Pharmaceutical companies that seek to hire a contract manufacturing organization (CMO) must consider information technology
(IT) concerns when they evaluate service providers. A sponsor company must investigate the manufacturing automation and systems,
laboratory automation and systems, IT infrastructure, and business applications of each potential CMO. The authors describe
the criteria that help pharmaceutical companies hire the appropriate CMO for their project.
Pharmaceutical and biotechnology companies use a web of contract research organizations (CROs), contract manufacturing organizations
(CMOs), and other service providers to produce clinical-trial materials, provide process and formulation development, resolve
problems in scale-up, and produce commercial quantities of drug substances and finished products. Pharmaceutical and biopharmaceutical
companies may also seek contract organizations that can provide day-to-day operating services for internal functions that
are not considered core competencies. When an organization outsources many of its key business processes to contract partners,
it may be considered a virtual enterprise. Managing various contractors is difficult under any circumstances, but this task
is particularly challenging in the highly regulated pharmaceutical industry. Effective project management, well-planned service-level
agreements (SLAs), practical quality assurance, and effective use of information technology (IT) are key elements in managing
a virtual enterprise, even when IT itself may be outsourced. Shortcomings in any of these areas can cause the delicate web
of the outsourced supply chain to fail (see Figure 1).
A sponsor evaluates potential CMOs on the basis of their proposals, management experience, references, manufacturing capabilities,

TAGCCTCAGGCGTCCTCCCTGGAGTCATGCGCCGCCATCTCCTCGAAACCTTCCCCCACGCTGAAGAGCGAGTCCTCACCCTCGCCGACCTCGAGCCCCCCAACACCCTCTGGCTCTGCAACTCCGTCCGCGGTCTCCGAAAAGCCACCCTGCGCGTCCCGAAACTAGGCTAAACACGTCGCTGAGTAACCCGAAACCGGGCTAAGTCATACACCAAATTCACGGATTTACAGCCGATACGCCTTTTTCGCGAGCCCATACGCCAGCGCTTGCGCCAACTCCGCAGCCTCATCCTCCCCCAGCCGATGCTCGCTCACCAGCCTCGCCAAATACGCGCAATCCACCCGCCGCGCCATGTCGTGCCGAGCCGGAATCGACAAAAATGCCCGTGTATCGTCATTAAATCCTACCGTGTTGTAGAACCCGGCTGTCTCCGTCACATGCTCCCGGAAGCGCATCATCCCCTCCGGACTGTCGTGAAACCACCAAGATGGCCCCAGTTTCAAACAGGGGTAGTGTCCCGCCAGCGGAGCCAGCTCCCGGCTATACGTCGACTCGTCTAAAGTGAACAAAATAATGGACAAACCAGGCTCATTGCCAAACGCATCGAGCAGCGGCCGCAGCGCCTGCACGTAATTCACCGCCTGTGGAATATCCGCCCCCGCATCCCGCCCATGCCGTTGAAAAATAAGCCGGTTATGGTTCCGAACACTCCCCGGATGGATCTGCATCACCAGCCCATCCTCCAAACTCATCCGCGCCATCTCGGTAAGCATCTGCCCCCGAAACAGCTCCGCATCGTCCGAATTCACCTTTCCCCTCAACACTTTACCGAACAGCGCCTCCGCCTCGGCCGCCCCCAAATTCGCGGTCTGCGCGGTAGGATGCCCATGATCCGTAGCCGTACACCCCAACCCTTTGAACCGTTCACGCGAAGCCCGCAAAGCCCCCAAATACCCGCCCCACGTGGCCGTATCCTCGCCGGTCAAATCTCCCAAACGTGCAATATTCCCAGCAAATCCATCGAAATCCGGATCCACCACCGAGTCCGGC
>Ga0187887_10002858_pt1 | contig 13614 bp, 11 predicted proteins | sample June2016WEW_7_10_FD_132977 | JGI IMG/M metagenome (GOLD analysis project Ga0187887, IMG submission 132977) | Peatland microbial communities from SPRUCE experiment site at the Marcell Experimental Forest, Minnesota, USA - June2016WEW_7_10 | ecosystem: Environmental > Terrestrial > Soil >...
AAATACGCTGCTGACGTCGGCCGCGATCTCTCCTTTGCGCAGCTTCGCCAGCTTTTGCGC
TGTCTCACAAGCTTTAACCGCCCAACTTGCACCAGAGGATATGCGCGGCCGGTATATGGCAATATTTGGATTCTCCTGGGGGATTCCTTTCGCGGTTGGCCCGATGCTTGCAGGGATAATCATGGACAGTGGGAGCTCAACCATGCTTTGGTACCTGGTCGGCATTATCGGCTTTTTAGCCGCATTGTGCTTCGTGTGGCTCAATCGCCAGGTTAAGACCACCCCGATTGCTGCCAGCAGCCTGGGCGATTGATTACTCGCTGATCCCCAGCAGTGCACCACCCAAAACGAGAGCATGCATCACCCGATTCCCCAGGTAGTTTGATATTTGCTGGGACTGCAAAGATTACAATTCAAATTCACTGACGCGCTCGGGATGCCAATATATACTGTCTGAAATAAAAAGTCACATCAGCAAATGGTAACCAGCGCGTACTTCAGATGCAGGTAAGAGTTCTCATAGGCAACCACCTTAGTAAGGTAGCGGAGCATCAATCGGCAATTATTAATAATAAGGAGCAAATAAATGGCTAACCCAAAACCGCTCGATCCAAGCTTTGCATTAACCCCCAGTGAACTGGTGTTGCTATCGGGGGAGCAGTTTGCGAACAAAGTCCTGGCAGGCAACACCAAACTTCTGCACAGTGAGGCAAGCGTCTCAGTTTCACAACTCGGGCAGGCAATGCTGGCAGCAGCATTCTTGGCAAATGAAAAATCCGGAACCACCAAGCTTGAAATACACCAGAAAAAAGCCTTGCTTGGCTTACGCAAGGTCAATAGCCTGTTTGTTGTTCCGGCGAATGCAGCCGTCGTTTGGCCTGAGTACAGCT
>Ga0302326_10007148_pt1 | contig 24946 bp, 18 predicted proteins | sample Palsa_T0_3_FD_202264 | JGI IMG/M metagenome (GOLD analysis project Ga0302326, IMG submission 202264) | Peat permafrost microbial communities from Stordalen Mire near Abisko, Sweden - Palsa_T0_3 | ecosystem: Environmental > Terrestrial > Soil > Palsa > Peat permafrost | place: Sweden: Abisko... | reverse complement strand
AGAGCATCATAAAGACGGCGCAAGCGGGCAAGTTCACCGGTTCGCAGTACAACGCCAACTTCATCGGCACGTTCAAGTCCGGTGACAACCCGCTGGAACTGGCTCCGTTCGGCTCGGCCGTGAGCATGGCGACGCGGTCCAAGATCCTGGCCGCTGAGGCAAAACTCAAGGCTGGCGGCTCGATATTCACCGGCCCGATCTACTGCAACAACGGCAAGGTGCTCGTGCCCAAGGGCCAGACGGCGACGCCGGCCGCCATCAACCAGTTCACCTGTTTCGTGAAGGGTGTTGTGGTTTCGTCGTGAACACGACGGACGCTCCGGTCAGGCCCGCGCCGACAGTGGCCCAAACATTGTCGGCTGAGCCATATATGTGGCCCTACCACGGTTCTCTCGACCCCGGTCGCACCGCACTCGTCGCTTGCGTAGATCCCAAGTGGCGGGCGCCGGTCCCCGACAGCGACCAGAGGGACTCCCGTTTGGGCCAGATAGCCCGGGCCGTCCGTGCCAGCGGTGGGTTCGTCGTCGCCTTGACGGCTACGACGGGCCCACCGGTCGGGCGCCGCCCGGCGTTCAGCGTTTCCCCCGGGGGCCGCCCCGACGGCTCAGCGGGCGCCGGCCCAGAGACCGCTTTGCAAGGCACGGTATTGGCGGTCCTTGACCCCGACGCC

and record of compliance with good manufacturing practices (GMPs). The initial evaluation involves an assessment of a CMO's
manufacturing facilities, processes, and supporting systems. A further assessment of the CMO candidates' quality and IT systems
is crucial because these systems provide the sponsor with regulatory evidence, information and electronic reports, actionable
data, and communications capabilities to monitor and manage the CMO. For example, the CMO's IT systems must be able to collect
and report data on material-handling processes, laboratory results for active pharmaceutical ingredients, excipients, and
finished products, as well as the manufacturing process controls (e.g., cleaning, sterilization, labeling, packaging) and
the transport of the finished product.
Preselection IT assessment
A potential CMO might initially appear to meet the sponsor's superficial manufacturing requirements but closer assessment
of the CMO's IT and control systems might reveal underlying risks. Figure 2 identifies key areas to assess regarding CMOs'
manufacturing and laboratory automation and critical IT components.
Evaluating automated support and control systems as part of the due-diligence process in CMO selection is critical for identifying
weak technology and business processes that will create risk for the sponsor. Depending on the size of the project to be outsourced,
a preselection IT assessment of infrastructure, select systems and data, and communications capabilities should take between
two to four days. A preselection IT assessment should include an evaluation of manufacturing automation and systems, laboratory
automation and systems, the IT environment, and IT processes and controls.
Manufacturing automation and systems
The sponsor must evaluate whether the CMO's automated manufacturing-control systems are qualified. These systems may either
control or collect data from manufacturing process equipment or packaging equipment. The sponsor should assess the CMO to
determine whether the CMO has defined processes or procedures for the installation, qualification, and validation of manufacturing
equipment, systems, and processes. If these processes and procedures are absent, then the CMO probably does not have evidence
of a consistent controlled qualification of its manufacturing equipment or systems (see Figure 3).